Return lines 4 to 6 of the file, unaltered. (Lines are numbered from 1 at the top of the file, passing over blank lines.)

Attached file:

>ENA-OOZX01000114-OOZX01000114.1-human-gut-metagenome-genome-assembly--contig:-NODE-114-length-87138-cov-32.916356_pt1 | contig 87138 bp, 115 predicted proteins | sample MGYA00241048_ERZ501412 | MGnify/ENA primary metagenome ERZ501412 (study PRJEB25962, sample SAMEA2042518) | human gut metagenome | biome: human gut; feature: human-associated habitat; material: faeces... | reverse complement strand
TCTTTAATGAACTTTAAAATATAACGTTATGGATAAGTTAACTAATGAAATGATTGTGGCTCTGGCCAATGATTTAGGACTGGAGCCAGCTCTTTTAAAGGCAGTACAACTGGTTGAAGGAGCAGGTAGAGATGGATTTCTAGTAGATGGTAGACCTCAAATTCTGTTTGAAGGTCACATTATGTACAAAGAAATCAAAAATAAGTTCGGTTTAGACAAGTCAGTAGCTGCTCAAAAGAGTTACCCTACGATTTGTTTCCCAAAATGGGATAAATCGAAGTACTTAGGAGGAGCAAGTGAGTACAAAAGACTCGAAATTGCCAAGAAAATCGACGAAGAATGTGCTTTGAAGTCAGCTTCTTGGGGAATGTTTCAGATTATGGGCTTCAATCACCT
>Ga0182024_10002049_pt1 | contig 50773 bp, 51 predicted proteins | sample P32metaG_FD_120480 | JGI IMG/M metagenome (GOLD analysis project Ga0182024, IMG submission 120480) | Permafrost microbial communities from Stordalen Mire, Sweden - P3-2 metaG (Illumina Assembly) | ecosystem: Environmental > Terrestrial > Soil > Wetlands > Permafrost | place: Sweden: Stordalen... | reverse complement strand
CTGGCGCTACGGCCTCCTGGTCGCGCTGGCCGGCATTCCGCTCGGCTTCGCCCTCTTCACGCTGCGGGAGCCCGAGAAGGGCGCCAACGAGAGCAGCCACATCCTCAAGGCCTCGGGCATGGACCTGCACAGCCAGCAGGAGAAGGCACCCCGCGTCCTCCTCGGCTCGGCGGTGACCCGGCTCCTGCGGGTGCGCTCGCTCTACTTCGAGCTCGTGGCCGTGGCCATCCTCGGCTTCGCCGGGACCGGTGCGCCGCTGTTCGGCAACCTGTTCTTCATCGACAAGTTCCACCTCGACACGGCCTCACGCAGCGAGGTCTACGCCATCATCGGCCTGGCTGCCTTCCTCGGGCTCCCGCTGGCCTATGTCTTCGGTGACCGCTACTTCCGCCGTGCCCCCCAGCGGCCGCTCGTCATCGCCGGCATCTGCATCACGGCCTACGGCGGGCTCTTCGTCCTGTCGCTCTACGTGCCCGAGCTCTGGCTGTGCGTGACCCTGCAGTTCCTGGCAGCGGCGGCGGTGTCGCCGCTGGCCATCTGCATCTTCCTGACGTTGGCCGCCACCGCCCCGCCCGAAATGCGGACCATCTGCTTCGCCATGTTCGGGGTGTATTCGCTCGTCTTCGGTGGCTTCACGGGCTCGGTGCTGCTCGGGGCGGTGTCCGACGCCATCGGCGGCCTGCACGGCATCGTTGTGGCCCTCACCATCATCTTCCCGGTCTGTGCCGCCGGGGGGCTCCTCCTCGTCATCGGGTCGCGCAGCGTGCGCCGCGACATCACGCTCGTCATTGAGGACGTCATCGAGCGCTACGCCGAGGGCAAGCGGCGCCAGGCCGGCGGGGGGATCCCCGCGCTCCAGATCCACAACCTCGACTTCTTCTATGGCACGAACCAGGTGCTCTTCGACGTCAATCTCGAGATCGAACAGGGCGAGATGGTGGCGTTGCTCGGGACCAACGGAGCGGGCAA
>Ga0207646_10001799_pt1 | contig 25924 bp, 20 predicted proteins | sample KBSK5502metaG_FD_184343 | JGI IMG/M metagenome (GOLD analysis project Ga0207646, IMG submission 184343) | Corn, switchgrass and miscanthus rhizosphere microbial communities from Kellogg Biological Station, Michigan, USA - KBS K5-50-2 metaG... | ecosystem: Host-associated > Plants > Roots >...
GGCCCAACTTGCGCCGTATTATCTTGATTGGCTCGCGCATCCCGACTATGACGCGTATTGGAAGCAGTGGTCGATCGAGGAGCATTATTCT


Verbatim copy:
CTGGCGCTACGGCCTCCTGGTCGCGCTGGCCGGCATTCCGCTCGGCTTCGCCCTCTTCACGCTGCGGGAGCCCGAGAAGGGCGCCAACGAGAGCAGCCACATCCTCAAGGCCTCGGGCATGGACCTGCACAGCCAGCAGGAGAAGGCACCCCGCGTCCTCCTCGGCTCGGCGGTGACCCGGCTCCTGCGGGTGCGCTCGCTCTACTTCGAGCTCGTGGCCGTGGCCATCCTCGGCTTCGCCGGGACCGGTGCGCCGCTGTTCGGCAACCTGTTCTTCATCGACAAGTTCCACCTCGACACGGCCTCACGCAGCGAGGTCTACGCCATCATCGGCCTGGCTGCCTTCCTCGGGCTCCCGCTGGCCTATGTCTTCGGTGACCGCTACTTCCGCCGTGCCCCCCAGCGGCCGCTCGTCATCGCCGGCATCTGCATCACGGCCTACGGCGGGCTCTTCGTCCTGTCGCTCTACGTGCCCGAGCTCTGGCTGTGCGTGACCCTGCAGTTCCTGGCAGCGGCGGCGGTGTCGCCGCTGGCCATCTGCATCTTCCTGACGTTGGCCGCCACCGCCCCGCCCGAAATGCGGACCATCTGCTTCGCCATGTTCGGGGTGTATTCGCTCGTCTTCGGTGGCTTCACGGGCTCGGTGCTGCTCGGGGCGGTGTCCGACGCCATCGGCGGCCTGCACGGCATCGTTGTGGCCCTCACCATCATCTTCCCGGTCTGTGCCGCCGGGGGGCTCCTCCTCGTCATCGGGTCGCGCAGCGTGCGCCGCGACATCACGCTCGTCATTGAGGACGTCATCGAGCGCTACGCCGAGGGCAAGCGGCGCCAGGCCGGCGGGGGGATCCCCGCGCTCCAGATCCACAACCTCGACTTCTTCTATGGCACGAACCAGGTGCTCTTCGACGTCAATCTCGAGATCGAACAGGGCGAGATGGTGGCGTTGCTCGGGACCAACGGAGCGGGCAA
>Ga0207646_10001799_pt1 | contig 25924 bp, 20 predicted proteins | sample KBSK5502metaG_FD_184343 | JGI IMG/M metagenome (GOLD analysis project Ga0207646, IMG submission 184343) | Corn, switchgrass and miscanthus rhizosphere microbial communities from Kellogg Biological Station, Michigan, USA - KBS K5-50-2 metaG... | ecosystem: Host-associated > Plants > Roots >...
GGCCCAACTTGCGCCGTATTATCTTGATTGGCTCGCGCATCCCGACTATGACGCGTATTGGAAGCAGTGGTCGATCGAGGAGCATTATTCT